The Dost Factors/Knox Test - A somewhat subjective law

United States v. Dost

United States v. Dost, 636 F. Supp. 828, 833 (S.D. Cal. 1986) (observing that a 14-year-old girl in photograph has "sexually coy attitude, staring directly at the camera with her head slightly bent to the side")

The Dost factors were articulated in order to provide a more concrete test for determining whether a visual depiction of a minor constitutes a "lascivious exhibition of the genitals or pubic area" under 18 U.S.C. § 2256(2)(E).

The Dost court noted that the terms "`lewd' and `lascivious' have been frequently used interchangeably." 636 F. Supp. 828, 831 n.4; see also United States v. Long, 831 F. Supp. 582, 587 (W.D. Ky. 1993) (stating that the words "lewd" and "lascivious" are synonymous).

The statutes that criminalize the possession and transportation of child pornography each reference the definitions of § 2256. That provision defines "child pornography" as a visual image depicting "sexually explicit conduct," which in turn is defined to include "lascivious exhibition of the genitals or pubic area of any person." 18 U.S.C. §§ 2256(8), 2256(2)(E). These six so-called Dost factors are:

1) whether the focal point of the visual depiction is on the child's genitalia or pubic area;
2) whether the setting of the visual depiction is sexually suggestive, i.e., in a place or pose generally associated with sexual activity;
3) whether the child is depicted in an unnatural pose, or in inappropriate attire, considering the age of the child;
4) whether the child is fully or partially clothed, or nude;
5) whether the visual depiction suggests sexual coyness or a willingness to engage in sexual activity;
6) whether the visual depiction is intended or designed to elicit a sexual response in the viewer.

So with the preface that Dost is probably not precedential for use in a non child porn matter it does offer some insight as to just how loosely “Lascivious” has been in CP cases.

IMPORTANT: This applies to CP and not “protected free speech”. But we should question the protection or exclusion of any speech, however repugnant it may be but United States v. Dost, 636 F. Supp. 828, 832 (S.D. Cal. 1986) has been adopted in 5 Federal Circuits.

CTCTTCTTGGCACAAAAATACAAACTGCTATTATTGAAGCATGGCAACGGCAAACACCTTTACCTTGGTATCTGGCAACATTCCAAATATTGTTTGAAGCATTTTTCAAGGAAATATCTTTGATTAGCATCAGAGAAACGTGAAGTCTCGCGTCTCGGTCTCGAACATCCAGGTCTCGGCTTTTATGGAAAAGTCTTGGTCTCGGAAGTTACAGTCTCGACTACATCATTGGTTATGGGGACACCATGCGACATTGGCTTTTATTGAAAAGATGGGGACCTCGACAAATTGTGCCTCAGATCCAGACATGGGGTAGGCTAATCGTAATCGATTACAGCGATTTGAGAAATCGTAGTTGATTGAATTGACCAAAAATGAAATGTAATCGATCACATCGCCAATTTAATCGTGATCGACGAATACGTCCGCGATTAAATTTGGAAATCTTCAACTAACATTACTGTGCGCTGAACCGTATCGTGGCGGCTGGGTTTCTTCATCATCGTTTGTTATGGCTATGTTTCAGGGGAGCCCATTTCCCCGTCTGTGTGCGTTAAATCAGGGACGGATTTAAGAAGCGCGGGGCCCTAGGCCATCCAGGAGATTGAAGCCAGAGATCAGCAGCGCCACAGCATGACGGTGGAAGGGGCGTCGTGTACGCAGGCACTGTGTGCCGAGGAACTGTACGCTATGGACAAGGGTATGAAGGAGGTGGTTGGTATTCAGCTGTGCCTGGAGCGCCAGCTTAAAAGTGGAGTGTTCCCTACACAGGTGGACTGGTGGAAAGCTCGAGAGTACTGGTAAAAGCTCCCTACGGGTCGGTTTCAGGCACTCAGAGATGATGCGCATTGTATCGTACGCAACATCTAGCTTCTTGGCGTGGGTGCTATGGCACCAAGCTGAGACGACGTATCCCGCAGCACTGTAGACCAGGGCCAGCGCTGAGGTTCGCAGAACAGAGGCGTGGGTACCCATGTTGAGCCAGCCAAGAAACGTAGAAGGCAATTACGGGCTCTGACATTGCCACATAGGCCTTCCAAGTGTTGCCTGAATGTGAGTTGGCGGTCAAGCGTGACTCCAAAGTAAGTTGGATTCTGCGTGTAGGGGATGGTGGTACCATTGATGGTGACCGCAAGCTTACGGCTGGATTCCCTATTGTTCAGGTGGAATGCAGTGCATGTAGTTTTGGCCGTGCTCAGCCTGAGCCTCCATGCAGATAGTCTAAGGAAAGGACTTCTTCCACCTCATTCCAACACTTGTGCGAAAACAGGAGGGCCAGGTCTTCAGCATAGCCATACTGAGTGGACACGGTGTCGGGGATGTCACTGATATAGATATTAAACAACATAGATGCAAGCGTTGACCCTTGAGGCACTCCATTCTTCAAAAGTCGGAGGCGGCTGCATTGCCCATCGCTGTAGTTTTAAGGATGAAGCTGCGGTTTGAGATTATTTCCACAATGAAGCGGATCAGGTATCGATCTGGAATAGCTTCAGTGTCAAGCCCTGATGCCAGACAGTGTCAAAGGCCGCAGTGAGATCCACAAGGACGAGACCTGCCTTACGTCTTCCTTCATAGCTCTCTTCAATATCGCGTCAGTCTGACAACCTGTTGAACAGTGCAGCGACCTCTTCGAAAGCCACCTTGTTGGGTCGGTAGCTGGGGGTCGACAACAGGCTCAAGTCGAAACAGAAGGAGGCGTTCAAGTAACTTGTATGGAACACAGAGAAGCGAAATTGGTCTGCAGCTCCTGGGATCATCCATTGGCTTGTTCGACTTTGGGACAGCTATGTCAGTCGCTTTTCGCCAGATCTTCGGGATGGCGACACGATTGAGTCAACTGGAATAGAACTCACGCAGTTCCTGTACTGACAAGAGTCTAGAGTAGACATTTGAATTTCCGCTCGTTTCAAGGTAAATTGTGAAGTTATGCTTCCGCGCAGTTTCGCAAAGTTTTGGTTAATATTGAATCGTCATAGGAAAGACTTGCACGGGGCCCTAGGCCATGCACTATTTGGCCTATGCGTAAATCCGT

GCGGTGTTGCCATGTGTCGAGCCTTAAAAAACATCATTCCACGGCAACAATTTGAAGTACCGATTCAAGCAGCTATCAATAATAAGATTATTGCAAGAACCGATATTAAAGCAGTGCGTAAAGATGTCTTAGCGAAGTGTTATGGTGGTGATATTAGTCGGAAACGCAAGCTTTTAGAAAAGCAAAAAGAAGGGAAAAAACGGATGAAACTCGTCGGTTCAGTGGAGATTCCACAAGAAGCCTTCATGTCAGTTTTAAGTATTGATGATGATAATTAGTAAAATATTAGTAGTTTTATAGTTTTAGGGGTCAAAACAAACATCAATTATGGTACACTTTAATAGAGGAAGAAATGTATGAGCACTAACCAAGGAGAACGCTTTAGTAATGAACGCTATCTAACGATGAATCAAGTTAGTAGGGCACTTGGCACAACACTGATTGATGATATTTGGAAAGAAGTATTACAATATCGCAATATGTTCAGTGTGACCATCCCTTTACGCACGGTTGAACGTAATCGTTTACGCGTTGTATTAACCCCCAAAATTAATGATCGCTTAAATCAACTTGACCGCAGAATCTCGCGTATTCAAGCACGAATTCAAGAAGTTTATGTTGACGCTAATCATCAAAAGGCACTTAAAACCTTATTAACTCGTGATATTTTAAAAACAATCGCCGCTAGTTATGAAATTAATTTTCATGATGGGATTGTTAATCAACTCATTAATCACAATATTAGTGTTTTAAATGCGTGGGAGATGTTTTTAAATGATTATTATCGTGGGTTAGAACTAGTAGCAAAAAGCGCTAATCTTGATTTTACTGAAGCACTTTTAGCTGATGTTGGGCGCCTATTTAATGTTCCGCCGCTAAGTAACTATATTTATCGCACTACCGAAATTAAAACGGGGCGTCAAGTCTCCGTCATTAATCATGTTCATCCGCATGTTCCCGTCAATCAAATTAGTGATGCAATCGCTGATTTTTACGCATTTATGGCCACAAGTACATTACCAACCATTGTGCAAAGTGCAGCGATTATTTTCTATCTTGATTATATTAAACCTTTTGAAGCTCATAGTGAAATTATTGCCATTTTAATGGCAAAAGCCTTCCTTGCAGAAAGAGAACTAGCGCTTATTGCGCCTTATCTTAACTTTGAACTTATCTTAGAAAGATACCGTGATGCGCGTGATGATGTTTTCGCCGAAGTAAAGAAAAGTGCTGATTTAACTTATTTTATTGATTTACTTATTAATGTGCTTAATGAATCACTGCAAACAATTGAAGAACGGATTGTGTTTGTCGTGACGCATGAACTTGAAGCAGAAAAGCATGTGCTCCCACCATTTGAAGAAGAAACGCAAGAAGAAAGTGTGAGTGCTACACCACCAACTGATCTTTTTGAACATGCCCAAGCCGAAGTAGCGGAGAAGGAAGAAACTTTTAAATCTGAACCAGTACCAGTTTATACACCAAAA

United States v. Knox

In Knox, a man who had previously been convicted of receiving child pornography through the mail ordered video tapes (by mail) of girls between the ages of ten and seventeen who, in the Court's words, "were dancing or gyrating in a fashion not natural for their age." The girls wore bikini bathing suits, leotards, or underwear - none of the girls in the videos was nude. The videos were set to music, and it appeared that someone off-camera was directing the girls. The photographer videotaped the girls dancing, and zoomed in on each girl's pubic area for an extended period of time. Knox was prosecuted under United States Child Pornography laws.

Legal counsel for Knox argued that "lascivious exhibition of the genitals or pubic area" meant that the girls had to be nude - wearing clothing meant that that genitals and pubic area were clearly not exhibited. The Court disagreed and held that there was no nudity requirement in the statute: "the statutory term "lascivious exhibition of the genitals or pubic area," as used in 18 U.S.C. § 2256(2)(E), does not contain any requirement that the child subject's genitals or pubic area be fully or partially exposed or discernible through his or her opaque clothing."

The Dost court set out factors for determining whether a visual depiction of a minor constitutes a "lascivious exhibition of the genitals or pubic area" under the Child Protection Act. The court wrote that the trier of fact should look to the following factors, among others, that may be relevant:

1) whether the focal point of the visual depiction is on the child's genitalia or pubic area;
2) whether the setting of the visual depiction is sexually suggestive, i.e., in a place or pose generally associated with sexual activity;
3) whether the child is depicted in an unnatural pose, or in inappropriate attire, considering the age of the child;
4) whether the child is fully or partially clothed, or nude;
5) whether the visual depiction suggests sexual coyness or a willingness to engage in sexual activity;
6) whether the visual depiction is intended or designed to elicit a sexual response in the viewer.

Of course, a visual depiction need not involve all of these factors to be a "lascivious exhibition of the genitals or pubic area." The determination will have to be made based on the overall content of the visual depiction, taking into account the age of the minor. For example, consider a photograph depicting a young girl reclining or sitting on a bed, with a portion of her genitals exposed. Whether this visual depiction contains a "lascivious exhibition of the genitals" will depend on other aspects of the photograph. If, for example, she is dressed in a sexually seductive manner, with her open legs in the foreground, the photograph would most likely constitute a lascivious exhibition of the genitals. The combined effect of the setting, attire, pose, and emphasis on the genitals is designed to elicit a sexual response in the viewer, albeit perhaps not the "average viewer", but perhaps in the pedophile viewer. On the other hand, if the girl is wearing clothing appropriate for her age and is sitting in an ordinary way for her age, the visual depiction may not constitute a "lascivious exhibition" of the genitals, despite the fact that the genitals are visible.

Nudity, is NOT a factor in Knox, but lewd and lascivious images involving a minor. (A jury decides now what is "lewd and lascivious" in the verdict, but this gives lots of room for overzealous District Attorneys to bring these cases to court.)